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The two Democrats on the Board of State Canvassers sent a clear message last week to the nearly 400,000 Michigan voters who signed a petition to ban prevailing wage: They value union interests over the will of the people. And that’s something concerned citizens shouldn’t let slide.

The only thing that the canvassers should consider is whether enough of the signatures are valid. That’s hardly a partisan question. It shouldn’t be, at any rate.

Prevailing wage is fiercely defended by unions and Democrats. The law has been on the state books since the 1960s, and mandates union-level wages for publicly funded construction projects, even if the workers aren’t union members. That means taxpayers pay the price for more costly schools and other government buildings.

Just three days before the canvassers deadlocked in their decision (the two Republicans voted to approve the petitions), the Michigan Bureau of Elections recommended certification of the initiative, which would then go on to the Legislature for a vote. The Democratic canvassers claimed they were concerned about the validity of some of the circulators’ addresses.

“This is the first time in a long time that they have ignored the staff recommendation,” stated Jeff Wiggins, president of Protecting Michigan Taxpayers, which spearheaded the petition drive.

In fact, it’s been at least 10 years since the canvassers last went against the recommendation of the Bureau of Elections, says Tony Daunt, executive director of the Michigan Freedom Fund, a group that supports repealing the prevailing wage.

“This is a delay tactic by the unions and Democrats,” Daunt says.

Once the measure reaches lawmakers, the GOP-controlled Legislature is expected to overturn the law. Gov. Rick Snyder has maintained he doesn’t support repealing prevailing wage because that could deter interest in the skilled trades. But he can’t veto a citizens initiative passed by the Legislature.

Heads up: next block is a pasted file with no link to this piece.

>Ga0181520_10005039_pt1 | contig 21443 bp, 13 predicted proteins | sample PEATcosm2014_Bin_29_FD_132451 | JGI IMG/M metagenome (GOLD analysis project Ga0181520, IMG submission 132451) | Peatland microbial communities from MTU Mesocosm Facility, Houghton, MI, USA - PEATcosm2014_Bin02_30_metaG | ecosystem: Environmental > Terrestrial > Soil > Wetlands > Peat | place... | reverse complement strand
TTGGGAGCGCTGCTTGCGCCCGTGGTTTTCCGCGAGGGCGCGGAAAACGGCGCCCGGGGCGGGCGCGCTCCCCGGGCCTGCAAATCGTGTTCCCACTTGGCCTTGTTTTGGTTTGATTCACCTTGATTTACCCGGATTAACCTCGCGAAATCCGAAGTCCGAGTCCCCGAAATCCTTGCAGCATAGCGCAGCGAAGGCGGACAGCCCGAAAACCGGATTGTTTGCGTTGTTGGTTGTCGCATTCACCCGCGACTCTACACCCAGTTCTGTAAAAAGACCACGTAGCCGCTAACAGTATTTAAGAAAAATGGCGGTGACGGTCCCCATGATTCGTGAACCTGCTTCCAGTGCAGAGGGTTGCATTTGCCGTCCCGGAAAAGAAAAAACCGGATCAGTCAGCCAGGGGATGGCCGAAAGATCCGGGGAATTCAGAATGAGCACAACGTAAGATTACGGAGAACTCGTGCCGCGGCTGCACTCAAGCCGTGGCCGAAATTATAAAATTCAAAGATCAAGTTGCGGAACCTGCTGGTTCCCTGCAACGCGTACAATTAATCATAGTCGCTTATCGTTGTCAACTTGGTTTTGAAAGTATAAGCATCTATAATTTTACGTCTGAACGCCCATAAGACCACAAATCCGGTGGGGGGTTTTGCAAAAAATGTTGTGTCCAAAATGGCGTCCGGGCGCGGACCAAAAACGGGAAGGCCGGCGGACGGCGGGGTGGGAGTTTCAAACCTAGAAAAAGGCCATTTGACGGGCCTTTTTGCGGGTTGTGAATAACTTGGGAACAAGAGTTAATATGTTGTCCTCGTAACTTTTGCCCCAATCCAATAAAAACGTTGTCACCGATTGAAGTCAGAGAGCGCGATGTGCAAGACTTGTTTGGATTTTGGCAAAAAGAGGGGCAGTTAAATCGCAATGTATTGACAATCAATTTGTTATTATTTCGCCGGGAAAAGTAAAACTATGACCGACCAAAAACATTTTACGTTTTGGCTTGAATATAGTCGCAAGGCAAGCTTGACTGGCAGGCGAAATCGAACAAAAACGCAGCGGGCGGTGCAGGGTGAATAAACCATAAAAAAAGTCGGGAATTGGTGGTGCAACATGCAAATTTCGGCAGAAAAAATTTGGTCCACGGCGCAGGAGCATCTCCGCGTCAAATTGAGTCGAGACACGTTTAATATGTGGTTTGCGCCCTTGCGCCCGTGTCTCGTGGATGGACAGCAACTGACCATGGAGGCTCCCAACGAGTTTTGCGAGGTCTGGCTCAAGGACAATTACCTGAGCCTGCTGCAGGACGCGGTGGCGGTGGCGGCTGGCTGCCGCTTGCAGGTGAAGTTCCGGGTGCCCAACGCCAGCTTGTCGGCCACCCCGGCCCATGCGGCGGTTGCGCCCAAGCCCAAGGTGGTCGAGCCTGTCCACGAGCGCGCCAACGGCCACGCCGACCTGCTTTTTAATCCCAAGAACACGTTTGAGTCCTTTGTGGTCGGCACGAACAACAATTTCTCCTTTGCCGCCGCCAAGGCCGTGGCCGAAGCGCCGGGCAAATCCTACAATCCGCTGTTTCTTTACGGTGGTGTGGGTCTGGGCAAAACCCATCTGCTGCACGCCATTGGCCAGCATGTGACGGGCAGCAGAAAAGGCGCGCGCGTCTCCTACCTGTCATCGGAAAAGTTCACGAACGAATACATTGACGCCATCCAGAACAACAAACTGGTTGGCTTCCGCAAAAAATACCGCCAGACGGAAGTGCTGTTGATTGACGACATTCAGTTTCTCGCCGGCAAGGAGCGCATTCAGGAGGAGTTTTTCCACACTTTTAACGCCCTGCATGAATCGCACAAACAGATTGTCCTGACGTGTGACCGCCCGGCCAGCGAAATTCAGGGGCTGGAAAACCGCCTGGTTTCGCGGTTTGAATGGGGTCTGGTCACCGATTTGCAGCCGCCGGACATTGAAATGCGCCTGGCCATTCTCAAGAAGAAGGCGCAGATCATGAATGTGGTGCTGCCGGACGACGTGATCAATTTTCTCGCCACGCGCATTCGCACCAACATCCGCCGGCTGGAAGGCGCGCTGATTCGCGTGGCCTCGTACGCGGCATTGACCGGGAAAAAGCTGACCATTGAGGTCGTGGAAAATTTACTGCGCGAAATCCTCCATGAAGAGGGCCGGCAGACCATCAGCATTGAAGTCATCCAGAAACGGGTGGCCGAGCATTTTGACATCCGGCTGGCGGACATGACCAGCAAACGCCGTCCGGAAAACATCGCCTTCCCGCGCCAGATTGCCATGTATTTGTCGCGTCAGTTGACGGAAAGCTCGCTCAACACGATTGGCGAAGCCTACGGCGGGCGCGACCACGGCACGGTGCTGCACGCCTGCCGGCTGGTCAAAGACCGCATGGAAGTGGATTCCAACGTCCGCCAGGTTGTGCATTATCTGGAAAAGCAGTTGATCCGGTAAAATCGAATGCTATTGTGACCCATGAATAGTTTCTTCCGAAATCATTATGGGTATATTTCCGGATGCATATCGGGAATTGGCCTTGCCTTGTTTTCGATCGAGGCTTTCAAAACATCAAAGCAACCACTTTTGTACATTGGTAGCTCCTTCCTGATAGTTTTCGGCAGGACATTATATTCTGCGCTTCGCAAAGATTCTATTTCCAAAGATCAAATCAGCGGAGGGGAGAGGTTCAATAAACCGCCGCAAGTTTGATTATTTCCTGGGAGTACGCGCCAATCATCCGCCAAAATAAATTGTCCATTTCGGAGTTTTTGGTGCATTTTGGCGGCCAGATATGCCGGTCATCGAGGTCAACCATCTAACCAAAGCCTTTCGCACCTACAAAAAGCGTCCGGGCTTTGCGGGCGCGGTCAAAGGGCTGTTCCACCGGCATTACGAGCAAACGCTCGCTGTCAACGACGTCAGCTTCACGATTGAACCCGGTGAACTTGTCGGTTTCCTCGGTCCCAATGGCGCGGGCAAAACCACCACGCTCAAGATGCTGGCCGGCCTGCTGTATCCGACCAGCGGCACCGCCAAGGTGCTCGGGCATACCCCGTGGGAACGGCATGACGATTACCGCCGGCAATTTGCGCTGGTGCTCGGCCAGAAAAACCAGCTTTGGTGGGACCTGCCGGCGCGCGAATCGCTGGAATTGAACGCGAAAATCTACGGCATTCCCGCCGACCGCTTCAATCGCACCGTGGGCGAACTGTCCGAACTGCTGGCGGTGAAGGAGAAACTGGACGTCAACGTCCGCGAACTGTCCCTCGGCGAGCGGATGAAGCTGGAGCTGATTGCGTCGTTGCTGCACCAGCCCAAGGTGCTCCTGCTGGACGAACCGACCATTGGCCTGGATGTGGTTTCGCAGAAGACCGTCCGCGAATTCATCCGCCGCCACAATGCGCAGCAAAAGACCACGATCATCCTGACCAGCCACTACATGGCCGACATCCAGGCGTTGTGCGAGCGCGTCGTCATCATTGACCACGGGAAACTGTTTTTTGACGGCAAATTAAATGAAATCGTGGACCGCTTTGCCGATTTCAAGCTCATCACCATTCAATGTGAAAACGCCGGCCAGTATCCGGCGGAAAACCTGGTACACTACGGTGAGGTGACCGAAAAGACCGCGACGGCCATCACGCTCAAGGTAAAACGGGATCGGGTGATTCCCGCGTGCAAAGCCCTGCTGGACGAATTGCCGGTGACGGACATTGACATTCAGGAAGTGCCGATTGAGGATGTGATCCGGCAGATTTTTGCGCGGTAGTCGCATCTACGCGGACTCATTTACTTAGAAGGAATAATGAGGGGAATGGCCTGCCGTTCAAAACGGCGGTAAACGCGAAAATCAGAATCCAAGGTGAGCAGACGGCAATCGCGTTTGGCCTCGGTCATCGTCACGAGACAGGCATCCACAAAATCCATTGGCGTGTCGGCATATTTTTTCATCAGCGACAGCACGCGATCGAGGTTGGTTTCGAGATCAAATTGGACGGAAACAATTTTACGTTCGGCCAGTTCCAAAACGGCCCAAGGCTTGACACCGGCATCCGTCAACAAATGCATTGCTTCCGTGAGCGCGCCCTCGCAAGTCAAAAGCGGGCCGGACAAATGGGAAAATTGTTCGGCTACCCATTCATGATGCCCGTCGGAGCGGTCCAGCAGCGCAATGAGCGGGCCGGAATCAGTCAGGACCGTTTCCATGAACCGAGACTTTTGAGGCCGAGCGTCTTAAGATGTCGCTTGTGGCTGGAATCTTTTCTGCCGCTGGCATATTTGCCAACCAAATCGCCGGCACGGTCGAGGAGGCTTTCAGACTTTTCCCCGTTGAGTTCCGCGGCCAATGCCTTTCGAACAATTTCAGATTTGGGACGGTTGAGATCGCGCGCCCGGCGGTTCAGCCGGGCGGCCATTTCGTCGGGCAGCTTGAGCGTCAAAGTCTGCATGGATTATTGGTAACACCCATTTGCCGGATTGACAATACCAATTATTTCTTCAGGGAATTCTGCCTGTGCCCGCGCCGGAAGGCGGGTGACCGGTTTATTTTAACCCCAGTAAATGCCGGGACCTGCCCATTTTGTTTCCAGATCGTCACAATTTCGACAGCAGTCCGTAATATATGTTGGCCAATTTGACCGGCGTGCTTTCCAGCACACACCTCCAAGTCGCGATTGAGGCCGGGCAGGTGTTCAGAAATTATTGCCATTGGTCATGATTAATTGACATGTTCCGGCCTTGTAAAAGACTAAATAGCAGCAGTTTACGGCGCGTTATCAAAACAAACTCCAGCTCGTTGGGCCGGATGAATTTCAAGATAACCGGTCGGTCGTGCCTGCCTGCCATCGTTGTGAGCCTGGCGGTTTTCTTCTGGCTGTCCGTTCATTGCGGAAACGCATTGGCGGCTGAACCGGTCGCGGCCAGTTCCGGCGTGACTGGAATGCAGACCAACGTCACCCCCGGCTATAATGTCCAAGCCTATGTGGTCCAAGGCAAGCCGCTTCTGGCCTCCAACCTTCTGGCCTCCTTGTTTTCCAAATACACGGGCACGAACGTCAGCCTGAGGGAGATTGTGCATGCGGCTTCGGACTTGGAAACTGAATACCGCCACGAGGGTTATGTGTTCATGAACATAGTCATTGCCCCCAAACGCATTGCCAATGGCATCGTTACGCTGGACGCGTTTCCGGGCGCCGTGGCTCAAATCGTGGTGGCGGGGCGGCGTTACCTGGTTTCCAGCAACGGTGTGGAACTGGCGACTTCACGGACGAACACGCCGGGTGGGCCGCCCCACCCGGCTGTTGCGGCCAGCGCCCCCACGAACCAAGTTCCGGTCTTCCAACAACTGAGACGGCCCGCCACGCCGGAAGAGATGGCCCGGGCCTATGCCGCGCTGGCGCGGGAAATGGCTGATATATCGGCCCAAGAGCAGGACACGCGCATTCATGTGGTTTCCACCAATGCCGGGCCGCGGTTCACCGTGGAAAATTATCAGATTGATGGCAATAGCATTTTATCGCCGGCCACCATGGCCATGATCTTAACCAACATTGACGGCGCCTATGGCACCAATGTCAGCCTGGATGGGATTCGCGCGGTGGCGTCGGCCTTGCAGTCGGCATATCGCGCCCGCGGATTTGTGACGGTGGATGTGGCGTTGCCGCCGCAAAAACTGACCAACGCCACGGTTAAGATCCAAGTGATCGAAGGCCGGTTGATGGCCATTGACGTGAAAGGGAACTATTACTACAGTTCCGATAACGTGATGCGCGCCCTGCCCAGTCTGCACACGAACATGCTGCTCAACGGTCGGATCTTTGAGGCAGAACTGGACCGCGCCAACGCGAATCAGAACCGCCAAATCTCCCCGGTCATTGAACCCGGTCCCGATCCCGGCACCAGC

Many Republicans believe the governor’s concerns are overshadowed by the inflated costs forced on to taxpayers.

Before the canvassers took the failed prevailing wage vote, they took a 4-0 vote in favor of the petitions to legalize recreational marijuana. Many of the paid circulators of these petitions also gathered the prevailing wage signatures.

The two Democratic board members both have strong union ties, so their opposition to the proposal is no surprise. But their personal views are not supposed to come into play.

Commissioner Julie Matuzak is the retired political coordinator for the American Federation of Teachers Michigan and Jeannette Bradshaw is recording secretary for the International Brotherhood of Electrical Workers Local 58 in Detroit.

Lawyers with Protecting Michigan Taxpayers have already asked the Court of Appeals to intervene, and it should do so in expedited fashion.

Circulators who forge addresses or other information should face penalties. But since the Bureau of Elections has said it has a “100 percent confidence level” in the majority of the signatures, two labor friendly appointees shouldn’t subvert the will of thousands of Michiganians.

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